“Learning is easier to store, remember, and retrieve if it has an emotional base,” (Oberparleiter, 2004, in Lengel, & Kuczala, 2010, p. 19 ). Students who feel safe and respected are more highly motivated to learn and are more likely to be intrinsic learning. The limbic system, which is involved in our emotions and hormone control, is comprised of several parts of the brain, including the amygdala and hippocampus, which play an important role in memory.
The limbic system is stimulated by the Reticulating Activating System (RAS), which is then connected to the pre-frontal cortex by dopamine (Blomberg & Dempsey, 2011). The thalamus is also a structure of the limbic system, which is involved in sensory perception and regulation of movement. Negative emotions not only switches off learning, but can cause the release of neurotransmitters that can weaken the immune system, therefore having physiological affects. Therefore, there is a strong connection between our emotions, memory, and movement.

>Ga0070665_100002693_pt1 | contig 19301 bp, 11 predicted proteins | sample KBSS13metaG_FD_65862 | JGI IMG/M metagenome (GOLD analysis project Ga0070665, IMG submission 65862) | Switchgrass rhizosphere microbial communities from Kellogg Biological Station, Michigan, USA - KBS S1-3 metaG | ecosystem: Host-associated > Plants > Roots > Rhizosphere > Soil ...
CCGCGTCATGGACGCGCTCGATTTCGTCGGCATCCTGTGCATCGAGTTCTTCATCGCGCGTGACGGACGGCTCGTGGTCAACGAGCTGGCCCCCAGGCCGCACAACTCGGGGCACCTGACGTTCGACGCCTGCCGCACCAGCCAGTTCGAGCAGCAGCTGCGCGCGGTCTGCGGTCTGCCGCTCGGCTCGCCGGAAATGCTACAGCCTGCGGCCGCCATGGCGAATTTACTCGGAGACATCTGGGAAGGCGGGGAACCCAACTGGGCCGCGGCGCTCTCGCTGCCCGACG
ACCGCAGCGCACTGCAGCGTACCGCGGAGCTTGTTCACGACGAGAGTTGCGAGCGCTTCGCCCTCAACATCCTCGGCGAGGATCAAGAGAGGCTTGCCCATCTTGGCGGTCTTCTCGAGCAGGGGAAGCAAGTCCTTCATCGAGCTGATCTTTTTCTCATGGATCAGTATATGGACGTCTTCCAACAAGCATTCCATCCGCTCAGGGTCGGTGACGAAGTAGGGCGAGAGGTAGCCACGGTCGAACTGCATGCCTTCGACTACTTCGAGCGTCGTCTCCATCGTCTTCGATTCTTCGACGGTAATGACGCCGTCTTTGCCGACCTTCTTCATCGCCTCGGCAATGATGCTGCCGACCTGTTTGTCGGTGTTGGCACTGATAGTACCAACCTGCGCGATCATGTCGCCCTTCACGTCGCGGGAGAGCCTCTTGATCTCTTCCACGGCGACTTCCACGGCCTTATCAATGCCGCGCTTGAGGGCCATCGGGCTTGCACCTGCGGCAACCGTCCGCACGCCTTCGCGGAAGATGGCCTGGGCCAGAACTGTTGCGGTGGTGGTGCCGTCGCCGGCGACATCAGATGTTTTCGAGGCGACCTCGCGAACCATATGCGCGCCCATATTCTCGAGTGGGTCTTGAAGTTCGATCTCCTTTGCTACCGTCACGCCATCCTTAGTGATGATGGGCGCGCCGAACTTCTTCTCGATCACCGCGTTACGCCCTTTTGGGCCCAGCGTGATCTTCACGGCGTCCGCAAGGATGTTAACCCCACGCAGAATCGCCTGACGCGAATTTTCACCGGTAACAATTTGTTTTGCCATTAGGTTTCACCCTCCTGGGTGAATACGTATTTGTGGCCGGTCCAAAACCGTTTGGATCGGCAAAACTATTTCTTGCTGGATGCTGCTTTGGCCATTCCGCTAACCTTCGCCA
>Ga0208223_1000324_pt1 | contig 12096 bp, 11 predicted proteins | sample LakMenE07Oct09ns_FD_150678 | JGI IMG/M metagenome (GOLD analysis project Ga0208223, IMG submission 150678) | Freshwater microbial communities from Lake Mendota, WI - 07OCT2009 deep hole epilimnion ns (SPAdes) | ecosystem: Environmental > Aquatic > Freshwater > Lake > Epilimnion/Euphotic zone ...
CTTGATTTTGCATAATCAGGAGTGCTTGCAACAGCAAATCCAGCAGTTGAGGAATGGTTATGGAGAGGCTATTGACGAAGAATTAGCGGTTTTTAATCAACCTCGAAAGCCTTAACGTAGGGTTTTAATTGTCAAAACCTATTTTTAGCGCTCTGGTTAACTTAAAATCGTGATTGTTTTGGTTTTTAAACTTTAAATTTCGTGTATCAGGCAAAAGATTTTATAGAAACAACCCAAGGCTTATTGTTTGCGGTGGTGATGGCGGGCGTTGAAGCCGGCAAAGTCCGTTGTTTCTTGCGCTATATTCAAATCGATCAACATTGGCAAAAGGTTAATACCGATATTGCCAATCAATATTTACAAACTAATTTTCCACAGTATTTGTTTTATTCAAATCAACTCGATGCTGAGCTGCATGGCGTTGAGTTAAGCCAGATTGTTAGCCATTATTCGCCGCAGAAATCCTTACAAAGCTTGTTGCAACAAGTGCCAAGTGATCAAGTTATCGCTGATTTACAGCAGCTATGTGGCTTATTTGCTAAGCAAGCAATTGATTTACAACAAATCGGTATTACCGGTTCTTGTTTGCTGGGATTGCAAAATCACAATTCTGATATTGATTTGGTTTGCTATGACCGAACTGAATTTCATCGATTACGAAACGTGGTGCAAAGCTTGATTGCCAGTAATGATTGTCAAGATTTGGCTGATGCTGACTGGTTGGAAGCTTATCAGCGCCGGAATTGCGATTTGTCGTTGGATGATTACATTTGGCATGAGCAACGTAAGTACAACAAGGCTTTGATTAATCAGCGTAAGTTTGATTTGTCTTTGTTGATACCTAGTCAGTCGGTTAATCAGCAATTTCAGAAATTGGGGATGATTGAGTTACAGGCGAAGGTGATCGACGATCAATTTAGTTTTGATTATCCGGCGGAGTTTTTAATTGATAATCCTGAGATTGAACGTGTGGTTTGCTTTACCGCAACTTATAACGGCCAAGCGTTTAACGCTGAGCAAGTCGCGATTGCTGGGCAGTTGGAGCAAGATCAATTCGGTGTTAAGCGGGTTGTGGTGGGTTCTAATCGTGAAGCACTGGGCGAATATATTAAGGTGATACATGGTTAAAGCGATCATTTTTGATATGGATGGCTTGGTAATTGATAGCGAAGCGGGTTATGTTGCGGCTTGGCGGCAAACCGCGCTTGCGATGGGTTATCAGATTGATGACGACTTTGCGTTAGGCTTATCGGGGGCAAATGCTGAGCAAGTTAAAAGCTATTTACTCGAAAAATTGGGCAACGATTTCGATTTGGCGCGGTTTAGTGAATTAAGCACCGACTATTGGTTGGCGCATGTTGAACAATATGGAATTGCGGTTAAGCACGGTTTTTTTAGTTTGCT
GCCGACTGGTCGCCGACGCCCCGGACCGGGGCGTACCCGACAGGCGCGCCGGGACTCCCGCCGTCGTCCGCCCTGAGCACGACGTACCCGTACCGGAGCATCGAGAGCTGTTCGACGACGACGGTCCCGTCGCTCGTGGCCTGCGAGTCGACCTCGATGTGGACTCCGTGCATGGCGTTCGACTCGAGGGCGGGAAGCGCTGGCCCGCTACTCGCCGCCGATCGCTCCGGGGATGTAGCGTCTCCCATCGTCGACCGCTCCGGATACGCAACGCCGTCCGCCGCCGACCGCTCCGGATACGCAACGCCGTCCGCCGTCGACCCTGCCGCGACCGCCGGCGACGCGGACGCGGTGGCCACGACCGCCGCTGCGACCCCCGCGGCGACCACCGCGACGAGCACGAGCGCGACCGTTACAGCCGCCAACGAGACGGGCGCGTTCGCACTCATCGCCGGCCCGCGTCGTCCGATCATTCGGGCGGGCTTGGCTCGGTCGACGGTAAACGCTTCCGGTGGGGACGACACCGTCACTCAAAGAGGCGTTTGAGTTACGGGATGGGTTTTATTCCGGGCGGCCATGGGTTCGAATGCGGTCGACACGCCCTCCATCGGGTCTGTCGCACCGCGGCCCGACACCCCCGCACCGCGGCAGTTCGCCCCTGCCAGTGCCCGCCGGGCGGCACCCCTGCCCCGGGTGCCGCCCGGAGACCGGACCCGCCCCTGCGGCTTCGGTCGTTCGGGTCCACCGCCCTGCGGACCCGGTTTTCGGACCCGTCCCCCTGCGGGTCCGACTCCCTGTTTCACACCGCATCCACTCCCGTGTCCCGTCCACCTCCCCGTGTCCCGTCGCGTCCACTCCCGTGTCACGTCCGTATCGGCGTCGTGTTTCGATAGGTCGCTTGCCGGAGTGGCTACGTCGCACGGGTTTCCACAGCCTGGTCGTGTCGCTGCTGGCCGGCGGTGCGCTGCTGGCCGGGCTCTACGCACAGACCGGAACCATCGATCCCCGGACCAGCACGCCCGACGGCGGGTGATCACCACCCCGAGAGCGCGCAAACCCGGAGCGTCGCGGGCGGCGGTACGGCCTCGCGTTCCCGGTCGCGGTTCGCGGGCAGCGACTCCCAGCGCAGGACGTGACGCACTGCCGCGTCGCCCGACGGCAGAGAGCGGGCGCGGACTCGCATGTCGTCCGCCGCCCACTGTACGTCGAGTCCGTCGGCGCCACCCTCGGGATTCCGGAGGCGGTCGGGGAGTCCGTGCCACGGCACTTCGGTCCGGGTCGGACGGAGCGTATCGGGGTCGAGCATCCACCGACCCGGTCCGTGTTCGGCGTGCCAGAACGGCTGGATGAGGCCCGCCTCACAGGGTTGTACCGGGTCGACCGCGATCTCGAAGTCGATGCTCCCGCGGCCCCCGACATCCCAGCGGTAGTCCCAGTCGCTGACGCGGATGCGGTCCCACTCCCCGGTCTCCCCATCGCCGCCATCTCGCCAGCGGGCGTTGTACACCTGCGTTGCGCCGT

The patterns formed in the child’s “brain will take in everything he experiences while doing exercises - physical or cognitive - including patterns of not being able to perform that movement or skill or not being able to do it well” (Baniel, 2012 p. 52). What this means to teachers, is that as students are focusing on trying to learn a skill, if there is negative emotion, stress, and frustration attached to that learning experience, it will be wired together with that skill he is trying to learn.
-This comes from my book: Movement Makes Math Meaningful: Away fro the Desk Math Lessons Aligned with the Common core
Lisa Ann de Garcia, MA, MEd.